The impact of the Covid-19 pandemic on the eurozone economy has been significant, according to the European Central Bank (ECB), increasing the underlying financial vulnerabilities of the euro area.

The ECB’s May 2020 Financial Stability Review suggests that the euro governments’ vast fiscal response to the pandemic could raise questions over their ability to repay debts, and could revive the threat of countries leaving the single currency.

“Should measures taken at the national or European level be deemed insufficient to preserve debt sustainability, the market assessment of redenomination risk might rise further,” the ECB said.

“Redenomination risk” refers to the danger of some countries quitting the euro or the single currency collapsing altogether.

According to ECB estimates, eurozone public debt as a share of output will grow by between seven and 22 percentage points in 2020, as governments borrow hundreds of billions of euros to support their economies. That has pushed the total debt-to-GDP ratio of the region from 86 percent to almost 103 percent.

Usually, eurozone countries target public debt below 60 percent, but that boundary has been suspended during the coronavirus crisis.

However, the ECB stressed that government spending “has softened the impact, and is expected to support economic recovery.”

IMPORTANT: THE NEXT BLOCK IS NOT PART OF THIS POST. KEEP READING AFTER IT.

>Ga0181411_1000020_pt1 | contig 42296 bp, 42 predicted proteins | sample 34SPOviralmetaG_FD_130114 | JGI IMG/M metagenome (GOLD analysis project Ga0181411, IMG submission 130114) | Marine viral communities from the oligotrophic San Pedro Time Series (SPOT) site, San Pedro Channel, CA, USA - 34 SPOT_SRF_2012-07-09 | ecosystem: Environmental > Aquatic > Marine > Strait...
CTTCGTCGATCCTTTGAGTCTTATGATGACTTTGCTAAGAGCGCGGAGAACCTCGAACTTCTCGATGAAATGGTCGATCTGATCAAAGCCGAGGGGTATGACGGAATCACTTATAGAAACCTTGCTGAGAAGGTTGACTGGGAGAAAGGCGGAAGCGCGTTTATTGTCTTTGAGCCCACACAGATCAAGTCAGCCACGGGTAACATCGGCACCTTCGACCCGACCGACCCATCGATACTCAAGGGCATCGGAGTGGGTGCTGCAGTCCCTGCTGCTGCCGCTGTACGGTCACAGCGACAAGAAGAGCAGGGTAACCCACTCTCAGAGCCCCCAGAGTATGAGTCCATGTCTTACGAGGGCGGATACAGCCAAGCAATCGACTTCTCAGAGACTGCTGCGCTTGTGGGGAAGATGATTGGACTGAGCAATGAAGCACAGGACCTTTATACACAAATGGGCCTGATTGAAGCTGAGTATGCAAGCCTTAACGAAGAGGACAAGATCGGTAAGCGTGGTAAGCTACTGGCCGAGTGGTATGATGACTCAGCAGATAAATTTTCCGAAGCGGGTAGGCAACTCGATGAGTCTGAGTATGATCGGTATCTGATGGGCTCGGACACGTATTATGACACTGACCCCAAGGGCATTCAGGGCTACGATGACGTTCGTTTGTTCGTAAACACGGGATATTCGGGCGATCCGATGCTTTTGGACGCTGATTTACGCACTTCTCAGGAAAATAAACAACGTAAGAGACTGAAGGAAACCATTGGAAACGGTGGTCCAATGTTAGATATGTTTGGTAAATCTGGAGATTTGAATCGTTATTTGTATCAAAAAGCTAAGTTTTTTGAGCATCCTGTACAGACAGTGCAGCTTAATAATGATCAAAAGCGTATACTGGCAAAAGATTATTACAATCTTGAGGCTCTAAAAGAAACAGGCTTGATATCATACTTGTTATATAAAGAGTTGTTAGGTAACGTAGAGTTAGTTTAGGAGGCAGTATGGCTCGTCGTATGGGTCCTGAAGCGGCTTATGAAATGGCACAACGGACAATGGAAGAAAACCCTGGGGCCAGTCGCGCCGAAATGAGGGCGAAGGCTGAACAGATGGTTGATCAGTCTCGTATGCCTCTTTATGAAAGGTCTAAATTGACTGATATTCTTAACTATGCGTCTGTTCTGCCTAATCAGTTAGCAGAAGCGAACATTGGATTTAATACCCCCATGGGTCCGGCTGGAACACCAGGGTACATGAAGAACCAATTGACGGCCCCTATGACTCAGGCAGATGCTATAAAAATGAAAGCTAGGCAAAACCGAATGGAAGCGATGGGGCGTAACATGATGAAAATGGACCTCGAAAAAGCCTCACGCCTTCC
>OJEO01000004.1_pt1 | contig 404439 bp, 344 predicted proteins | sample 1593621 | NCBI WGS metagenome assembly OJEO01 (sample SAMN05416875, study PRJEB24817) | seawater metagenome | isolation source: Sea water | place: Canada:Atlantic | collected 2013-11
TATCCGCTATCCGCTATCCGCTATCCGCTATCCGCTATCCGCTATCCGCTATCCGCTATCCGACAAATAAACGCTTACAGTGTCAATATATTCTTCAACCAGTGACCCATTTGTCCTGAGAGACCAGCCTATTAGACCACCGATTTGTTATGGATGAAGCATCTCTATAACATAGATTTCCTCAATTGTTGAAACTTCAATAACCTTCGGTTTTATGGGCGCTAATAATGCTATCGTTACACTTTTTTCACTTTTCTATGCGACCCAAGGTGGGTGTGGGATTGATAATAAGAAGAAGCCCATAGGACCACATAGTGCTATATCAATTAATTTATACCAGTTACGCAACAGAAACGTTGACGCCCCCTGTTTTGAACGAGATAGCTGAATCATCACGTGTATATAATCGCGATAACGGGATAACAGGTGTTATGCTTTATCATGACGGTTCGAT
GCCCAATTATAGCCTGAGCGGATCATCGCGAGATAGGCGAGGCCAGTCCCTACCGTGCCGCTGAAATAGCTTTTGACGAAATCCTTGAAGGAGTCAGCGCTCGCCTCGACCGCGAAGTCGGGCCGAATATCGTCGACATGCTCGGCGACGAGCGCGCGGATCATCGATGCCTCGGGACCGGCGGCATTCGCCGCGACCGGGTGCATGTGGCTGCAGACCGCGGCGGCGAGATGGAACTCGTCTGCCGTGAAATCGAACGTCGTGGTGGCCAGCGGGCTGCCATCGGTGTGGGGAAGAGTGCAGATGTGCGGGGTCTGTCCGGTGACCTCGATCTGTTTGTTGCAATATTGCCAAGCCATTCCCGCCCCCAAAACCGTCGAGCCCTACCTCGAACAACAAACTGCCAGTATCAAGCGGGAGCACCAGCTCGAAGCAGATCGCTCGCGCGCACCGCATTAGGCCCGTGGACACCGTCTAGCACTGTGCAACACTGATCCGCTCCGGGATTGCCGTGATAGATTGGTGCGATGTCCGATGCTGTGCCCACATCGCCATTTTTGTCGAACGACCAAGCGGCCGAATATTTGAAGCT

“The pandemic has caused one of the sharpest economic contractions in recent history, but wide-ranging policy measures have averted a financial meltdown,” said ECB’s Vice-President Luis de Guindos.

“However, the repercussions of the pandemic on bank profitability prospects and medium-term public finances will need to be addressed so that our financial system can continue to support the economic recovery,” he added.

The regulator noted that differences between the yields on countries’ debt “might increase if investors assess that public debt sustainability has deteriorated.”

“A more severe and prolonged economic contraction than envisaged…. would risk putting the public debt to GDP ratio on an unsustainable path,” prompting fears of a “cascade” in the rest of the economy, the ECB said.

According to the ECB, bank valuations across the region have fallen to record lows, and funding costs have increased. The return on equity for euro area banks in 2020 is now expected to be “significantly lower” than it was before the pandemic.

The ECB banking supervision authority has recommended that banks temporarily refrain from “paying dividends or buying back shares, strengthening their capacity to absorb losses and avoid deleveraging.” Those capital measures are expected to remain in place until the economic recovery is “well established,” the ECB report said.

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